Wednesday, July 25, 2007

Why Brine?

The secret to producing a moist and tender bird is brining. It doesn’t matter if you’re going to barbeque it, grill it, or even roast or broil it in your oven. In fact, this method works with any cut of lean meat, such as pork tenderloin, chops, poultry, etc.

There doesn’t seem to be much agreement among the “experts” as to why brining works, except that it does. If you’ll recall your introductory high school chemistry, you may remember diffusion (where dissolved substances will move from a region of higher concentration to lower concentration because of agitation, usually from heating) and an kind of diffusion called osmosis (the movement of a solvent across a semi-permeable membrane to equalize the concentrations on both sides).

Diffusion is pretty easy to understand. Just stir up some garlic and onions in olive oil on your stove and pretty soon the entire house has that wonderful smell. That’s diffusion – the gases given off from the cooking are equalizing throughout the area. Osmosis is a little more difficult. Remember the experiment you did in high school where you put a balloon full of salt water into a bucket of fresh water? After a while the water in the balloon had a different weight than when it started. That’s because the balloon is a semi-permeable membrane – it lets some things pass through it, but not others. The salt water and the fresh water are equalizing, so we get a different weight.

So how does this translate to submerging a chicken in brine for several hours? Again, the experts disagree on the mechanism, but my personal favorite is that the meat has a lower concentration of water and salt inside its cells than the brine solution. This situation creates osmotic pressure to pull the liquid into the cells, but more importantly, into the areas between the cells. The flavors in the brine come along for the ride. You end up with meat that’s bursting with water. I suppose I could prove it by doing a complicated set of experiments, but in reality the barbeque just gets eaten too fast to be spending time measuring it….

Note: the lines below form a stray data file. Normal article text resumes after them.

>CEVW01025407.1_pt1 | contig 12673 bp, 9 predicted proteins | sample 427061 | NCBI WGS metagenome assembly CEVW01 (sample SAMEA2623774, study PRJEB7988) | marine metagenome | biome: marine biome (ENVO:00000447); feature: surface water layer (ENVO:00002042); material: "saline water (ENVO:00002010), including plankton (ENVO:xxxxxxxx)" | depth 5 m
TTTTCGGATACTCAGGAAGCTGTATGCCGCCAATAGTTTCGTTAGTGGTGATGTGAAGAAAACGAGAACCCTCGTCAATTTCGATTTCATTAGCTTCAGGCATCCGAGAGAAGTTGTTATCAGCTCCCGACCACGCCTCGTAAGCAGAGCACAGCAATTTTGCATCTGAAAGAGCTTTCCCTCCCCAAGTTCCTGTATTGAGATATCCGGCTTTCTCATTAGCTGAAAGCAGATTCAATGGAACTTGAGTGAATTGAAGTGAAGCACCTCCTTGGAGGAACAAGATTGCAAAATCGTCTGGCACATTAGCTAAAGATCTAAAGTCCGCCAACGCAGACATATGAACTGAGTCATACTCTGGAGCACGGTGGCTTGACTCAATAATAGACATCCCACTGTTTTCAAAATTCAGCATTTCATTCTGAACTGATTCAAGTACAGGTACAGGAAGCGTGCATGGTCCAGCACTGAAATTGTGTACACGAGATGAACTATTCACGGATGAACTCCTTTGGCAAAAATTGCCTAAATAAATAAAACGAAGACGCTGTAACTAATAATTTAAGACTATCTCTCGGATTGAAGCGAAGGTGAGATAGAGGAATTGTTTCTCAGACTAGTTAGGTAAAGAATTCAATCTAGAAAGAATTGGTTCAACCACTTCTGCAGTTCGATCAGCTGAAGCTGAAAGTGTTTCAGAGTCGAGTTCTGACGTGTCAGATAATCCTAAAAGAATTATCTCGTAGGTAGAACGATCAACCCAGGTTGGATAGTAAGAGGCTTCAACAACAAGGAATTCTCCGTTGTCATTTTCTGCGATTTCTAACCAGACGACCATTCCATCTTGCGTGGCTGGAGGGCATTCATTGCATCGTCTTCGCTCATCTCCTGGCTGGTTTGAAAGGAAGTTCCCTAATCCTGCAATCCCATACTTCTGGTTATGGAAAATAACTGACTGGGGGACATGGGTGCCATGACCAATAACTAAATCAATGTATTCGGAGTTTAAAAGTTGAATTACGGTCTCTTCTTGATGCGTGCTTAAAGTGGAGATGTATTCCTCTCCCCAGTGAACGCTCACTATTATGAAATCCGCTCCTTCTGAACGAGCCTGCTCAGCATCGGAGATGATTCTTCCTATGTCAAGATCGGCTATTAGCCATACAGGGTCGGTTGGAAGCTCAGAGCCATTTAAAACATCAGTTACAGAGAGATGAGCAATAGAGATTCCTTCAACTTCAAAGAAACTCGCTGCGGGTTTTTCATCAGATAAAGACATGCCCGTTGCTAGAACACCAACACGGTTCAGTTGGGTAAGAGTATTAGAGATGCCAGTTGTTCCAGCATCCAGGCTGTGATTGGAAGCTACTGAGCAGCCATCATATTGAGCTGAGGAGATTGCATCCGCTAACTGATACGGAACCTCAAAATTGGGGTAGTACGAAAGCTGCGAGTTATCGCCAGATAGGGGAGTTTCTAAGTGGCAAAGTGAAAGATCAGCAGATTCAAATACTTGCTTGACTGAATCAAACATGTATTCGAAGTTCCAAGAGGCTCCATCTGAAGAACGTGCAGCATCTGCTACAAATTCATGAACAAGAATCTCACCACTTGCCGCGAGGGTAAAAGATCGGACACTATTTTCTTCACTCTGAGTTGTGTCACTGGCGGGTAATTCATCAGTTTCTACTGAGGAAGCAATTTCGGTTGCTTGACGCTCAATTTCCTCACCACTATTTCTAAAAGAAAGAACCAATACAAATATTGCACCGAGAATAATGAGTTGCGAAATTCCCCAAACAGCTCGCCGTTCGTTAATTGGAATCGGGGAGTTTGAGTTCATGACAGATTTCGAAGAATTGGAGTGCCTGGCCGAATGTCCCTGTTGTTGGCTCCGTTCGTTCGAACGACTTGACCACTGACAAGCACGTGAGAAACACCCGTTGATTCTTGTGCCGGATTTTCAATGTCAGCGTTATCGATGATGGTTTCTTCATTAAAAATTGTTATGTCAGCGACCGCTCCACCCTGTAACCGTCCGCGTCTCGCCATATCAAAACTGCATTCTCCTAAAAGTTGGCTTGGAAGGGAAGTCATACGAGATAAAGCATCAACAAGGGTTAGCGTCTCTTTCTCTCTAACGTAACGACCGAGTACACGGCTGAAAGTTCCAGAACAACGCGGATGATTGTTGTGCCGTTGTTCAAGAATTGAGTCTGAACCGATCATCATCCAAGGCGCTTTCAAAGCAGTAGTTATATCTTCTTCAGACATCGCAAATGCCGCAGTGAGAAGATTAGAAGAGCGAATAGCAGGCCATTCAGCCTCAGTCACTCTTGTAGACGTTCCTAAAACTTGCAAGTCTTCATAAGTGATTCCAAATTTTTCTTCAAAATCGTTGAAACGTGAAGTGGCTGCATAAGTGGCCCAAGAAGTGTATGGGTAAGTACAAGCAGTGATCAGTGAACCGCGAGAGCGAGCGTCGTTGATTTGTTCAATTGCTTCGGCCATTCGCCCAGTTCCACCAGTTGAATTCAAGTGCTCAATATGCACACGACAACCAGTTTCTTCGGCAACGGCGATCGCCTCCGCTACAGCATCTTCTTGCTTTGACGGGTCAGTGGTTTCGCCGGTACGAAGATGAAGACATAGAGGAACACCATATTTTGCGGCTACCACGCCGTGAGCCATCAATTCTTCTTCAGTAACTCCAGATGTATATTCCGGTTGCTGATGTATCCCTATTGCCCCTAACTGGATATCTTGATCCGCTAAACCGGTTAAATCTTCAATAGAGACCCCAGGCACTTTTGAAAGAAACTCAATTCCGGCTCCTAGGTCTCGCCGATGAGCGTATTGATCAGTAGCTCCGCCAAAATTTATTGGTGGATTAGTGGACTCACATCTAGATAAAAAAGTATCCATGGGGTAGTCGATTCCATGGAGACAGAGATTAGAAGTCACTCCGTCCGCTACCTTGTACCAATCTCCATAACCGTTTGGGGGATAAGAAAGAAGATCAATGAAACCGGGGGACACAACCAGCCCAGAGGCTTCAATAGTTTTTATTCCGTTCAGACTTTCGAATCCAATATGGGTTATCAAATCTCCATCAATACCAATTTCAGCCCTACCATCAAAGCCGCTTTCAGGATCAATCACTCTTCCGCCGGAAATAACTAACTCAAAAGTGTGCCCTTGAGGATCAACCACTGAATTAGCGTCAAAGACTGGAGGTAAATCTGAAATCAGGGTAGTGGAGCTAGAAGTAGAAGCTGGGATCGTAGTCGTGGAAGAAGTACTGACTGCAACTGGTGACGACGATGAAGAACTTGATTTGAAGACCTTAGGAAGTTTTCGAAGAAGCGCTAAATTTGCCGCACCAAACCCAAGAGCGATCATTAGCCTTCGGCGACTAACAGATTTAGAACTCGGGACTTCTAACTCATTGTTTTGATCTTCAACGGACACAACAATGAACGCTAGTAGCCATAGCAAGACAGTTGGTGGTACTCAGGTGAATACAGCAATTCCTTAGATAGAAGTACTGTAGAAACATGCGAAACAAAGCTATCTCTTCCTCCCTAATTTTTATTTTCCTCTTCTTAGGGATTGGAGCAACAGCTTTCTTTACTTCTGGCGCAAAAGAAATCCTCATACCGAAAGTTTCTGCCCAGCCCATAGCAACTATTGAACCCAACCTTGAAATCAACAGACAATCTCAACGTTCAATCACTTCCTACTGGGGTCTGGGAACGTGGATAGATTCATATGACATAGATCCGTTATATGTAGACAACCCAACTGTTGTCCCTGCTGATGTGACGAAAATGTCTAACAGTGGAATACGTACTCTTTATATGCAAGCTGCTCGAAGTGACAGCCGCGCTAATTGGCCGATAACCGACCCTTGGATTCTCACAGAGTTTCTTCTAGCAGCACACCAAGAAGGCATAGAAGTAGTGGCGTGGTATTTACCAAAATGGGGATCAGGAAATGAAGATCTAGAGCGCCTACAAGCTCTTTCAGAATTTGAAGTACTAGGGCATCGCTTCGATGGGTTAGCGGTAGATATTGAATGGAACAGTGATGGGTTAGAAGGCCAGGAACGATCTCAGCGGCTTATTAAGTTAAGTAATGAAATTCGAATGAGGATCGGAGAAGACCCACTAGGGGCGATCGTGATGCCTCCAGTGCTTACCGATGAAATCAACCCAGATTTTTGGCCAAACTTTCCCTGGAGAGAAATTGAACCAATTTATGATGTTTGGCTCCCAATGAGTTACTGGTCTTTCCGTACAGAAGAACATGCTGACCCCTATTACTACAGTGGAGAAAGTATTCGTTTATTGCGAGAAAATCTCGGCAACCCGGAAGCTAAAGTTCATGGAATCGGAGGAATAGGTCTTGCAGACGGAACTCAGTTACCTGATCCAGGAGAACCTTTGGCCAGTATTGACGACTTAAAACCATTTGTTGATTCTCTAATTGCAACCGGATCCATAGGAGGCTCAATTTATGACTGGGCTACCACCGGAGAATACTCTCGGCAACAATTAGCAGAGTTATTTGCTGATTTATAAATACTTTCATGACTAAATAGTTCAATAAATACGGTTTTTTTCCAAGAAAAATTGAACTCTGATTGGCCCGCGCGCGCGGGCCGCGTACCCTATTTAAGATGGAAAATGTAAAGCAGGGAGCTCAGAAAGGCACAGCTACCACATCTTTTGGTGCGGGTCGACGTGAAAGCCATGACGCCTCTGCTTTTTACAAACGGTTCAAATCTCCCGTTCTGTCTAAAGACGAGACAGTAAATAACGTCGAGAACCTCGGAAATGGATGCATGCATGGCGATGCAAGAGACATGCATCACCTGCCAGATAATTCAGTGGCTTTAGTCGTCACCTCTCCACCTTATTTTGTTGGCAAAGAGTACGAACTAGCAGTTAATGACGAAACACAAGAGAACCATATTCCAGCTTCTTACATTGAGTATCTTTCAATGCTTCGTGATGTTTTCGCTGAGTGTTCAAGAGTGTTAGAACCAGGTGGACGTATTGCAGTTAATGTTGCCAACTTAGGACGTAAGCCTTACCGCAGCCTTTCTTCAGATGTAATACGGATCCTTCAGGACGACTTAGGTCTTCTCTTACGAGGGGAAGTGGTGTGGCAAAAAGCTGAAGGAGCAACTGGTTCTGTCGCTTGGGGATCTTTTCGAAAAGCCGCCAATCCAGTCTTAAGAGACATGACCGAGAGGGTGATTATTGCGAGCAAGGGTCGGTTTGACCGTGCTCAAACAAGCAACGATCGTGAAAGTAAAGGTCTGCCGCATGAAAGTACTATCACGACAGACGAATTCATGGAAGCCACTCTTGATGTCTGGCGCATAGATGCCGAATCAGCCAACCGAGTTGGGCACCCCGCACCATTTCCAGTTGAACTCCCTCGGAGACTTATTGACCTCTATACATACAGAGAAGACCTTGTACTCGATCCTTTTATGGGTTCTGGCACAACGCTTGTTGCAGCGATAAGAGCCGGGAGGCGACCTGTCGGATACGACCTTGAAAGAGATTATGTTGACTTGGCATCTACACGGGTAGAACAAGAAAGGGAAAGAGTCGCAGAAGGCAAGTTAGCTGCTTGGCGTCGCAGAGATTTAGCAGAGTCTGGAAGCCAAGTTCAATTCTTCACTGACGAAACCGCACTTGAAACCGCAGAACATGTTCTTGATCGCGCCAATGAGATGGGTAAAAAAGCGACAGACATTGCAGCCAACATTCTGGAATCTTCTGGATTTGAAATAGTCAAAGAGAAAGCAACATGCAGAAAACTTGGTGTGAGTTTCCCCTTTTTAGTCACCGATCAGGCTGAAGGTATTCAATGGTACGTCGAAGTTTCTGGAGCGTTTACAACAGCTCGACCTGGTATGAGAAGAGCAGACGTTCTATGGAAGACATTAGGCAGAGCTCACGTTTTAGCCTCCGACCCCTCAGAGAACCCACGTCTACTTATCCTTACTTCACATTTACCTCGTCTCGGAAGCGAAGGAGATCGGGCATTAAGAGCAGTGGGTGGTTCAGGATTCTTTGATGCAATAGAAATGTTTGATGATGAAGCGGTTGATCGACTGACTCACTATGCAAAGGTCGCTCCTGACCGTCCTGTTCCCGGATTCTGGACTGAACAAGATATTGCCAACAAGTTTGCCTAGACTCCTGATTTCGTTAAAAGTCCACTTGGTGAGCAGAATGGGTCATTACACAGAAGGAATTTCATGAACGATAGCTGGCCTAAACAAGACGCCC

The end result is that the meat has much higher water content than usual. That translates into moist bird. It’s really amazing to sea a turkey burst with water and steam when you cut into the breast with the carving knife. But there’s another mechanism at work. The extra water inside and around the cells will reach the boiling point during cooking. This not only translates into shorter cooking times, but also serves to rupture the cell walls – thus creating a much more tender bird. Think of how much more tender meat is after you beat on it with a tenderizing hammer. The boiling from the inside does the same thing, on a much more uniform scale.

If you haven't gotten into brining, then you're missing out on Nirvana. Watching a crowd of people dig into a feast of perfect, succulent chicken is a very satisfying feeling.

It's poultry in motion...

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